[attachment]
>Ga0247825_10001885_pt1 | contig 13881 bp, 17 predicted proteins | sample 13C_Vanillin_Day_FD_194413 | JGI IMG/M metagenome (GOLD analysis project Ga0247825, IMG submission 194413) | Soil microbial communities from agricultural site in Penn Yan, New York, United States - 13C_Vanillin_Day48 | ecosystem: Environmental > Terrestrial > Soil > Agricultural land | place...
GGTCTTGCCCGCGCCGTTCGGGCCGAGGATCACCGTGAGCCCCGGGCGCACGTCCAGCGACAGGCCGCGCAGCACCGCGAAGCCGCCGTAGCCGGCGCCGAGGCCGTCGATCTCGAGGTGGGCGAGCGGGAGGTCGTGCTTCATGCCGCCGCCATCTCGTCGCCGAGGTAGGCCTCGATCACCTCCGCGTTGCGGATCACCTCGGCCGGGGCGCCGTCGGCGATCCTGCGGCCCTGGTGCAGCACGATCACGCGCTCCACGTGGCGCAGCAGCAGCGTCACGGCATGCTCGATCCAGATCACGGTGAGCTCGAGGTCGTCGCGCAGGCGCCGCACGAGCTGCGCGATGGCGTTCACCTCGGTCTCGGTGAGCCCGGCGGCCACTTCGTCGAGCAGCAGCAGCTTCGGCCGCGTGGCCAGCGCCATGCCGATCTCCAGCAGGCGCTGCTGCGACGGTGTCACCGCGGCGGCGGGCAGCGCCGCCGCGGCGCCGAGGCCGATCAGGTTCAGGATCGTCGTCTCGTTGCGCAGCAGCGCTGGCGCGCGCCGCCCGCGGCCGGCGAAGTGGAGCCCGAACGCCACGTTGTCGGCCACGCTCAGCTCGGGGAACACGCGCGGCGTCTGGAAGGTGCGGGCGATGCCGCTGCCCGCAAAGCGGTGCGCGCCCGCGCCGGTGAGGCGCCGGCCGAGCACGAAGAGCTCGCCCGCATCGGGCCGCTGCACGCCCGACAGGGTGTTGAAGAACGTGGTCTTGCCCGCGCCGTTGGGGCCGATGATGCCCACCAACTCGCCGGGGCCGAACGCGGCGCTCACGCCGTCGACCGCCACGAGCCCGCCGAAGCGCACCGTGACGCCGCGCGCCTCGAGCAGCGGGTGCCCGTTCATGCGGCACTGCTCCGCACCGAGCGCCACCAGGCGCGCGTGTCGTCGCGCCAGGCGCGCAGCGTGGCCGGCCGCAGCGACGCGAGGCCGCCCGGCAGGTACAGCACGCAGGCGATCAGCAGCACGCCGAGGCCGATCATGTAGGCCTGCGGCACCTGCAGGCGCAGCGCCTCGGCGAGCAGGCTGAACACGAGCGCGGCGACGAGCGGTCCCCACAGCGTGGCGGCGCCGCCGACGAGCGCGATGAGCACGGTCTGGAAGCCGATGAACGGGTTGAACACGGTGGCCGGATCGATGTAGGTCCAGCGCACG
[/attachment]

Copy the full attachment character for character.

>Ga0247825_10001885_pt1 | contig 13881 bp, 17 predicted proteins | sample 13C_Vanillin_Day_FD_194413 | JGI IMG/M metagenome (GOLD analysis project Ga0247825, IMG submission 194413) | Soil microbial communities from agricultural site in Penn Yan, New York, United States - 13C_Vanillin_Day48 | ecosystem: Environmental > Terrestrial > Soil > Agricultural land | place...
GGTCTTGCCCGCGCCGTTCGGGCCGAGGATCACCGTGAGCCCCGGGCGCACGTCCAGCGACAGGCCGCGCAGCACCGCGAAGCCGCCGTAGCCGGCGCCGAGGCCGTCGATCTCGAGGTGGGCGAGCGGGAGGTCGTGCTTCATGCCGCCGCCATCTCGTCGCCGAGGTAGGCCTCGATCACCTCCGCGTTGCGGATCACCTCGGCCGGGGCGCCGTCGGCGATCCTGCGGCCCTGGTGCAGCACGATCACGCGCTCCACGTGGCGCAGCAGCAGCGTCACGGCATGCTCGATCCAGATCACGGTGAGCTCGAGGTCGTCGCGCAGGCGCCGCACGAGCTGCGCGATGGCGTTCACCTCGGTCTCGGTGAGCCCGGCGGCCACTTCGTCGAGCAGCAGCAGCTTCGGCCGCGTGGCCAGCGCCATGCCGATCTCCAGCAGGCGCTGCTGCGACGGTGTCACCGCGGCGGCGGGCAGCGCCGCCGCGGCGCCGAGGCCGATCAGGTTCAGGATCGTCGTCTCGTTGCGCAGCAGCGCTGGCGCGCGCCGCCCGCGGCCGGCGAAGTGGAGCCCGAACGCCACGTTGTCGGCCACGCTCAGCTCGGGGAACACGCGCGGCGTCTGGAAGGTGCGGGCGATGCCGCTGCCCGCAAAGCGGTGCGCGCCCGCGCCGGTGAGGCGCCGGCCGAGCACGAAGAGCTCGCCCGCATCGGGCCGCTGCACGCCCGACAGGGTGTTGAAGAACGTGGTCTTGCCCGCGCCGTTGGGGCCGATGATGCCCACCAACTCGCCGGGGCCGAACGCGGCGCTCACGCCGTCGACCGCCACGAGCCCGCCGAAGCGCACCGTGACGCCGCGCGCCTCGAGCAGCGGGTGCCCGTTCATGCGGCACTGCTCCGCACCGAGCGCCACCAGGCGCGCGTGTCGTCGCGCCAGGCGCGCAGCGTGGCCGGCCGCAGCGACGCGAGGCCGCCCGGCAGGTACAGCACGCAGGCGATCAGCAGCACGCCGAGGCCGATCATGTAGGCCTGCGGCACCTGCAGGCGCAGCGCCTCGGCGAGCAGGCTGAACACGAGCGCGGCGACGAGCGGTCCCCACAGCGTGGCGGCGCCGCCGACGAGCGCGATGAGCACGGTCTGGAAGCCGATGAACGGGTTGAACACGGTGGCCGGATCGATGTAGGTCCAGCGCACG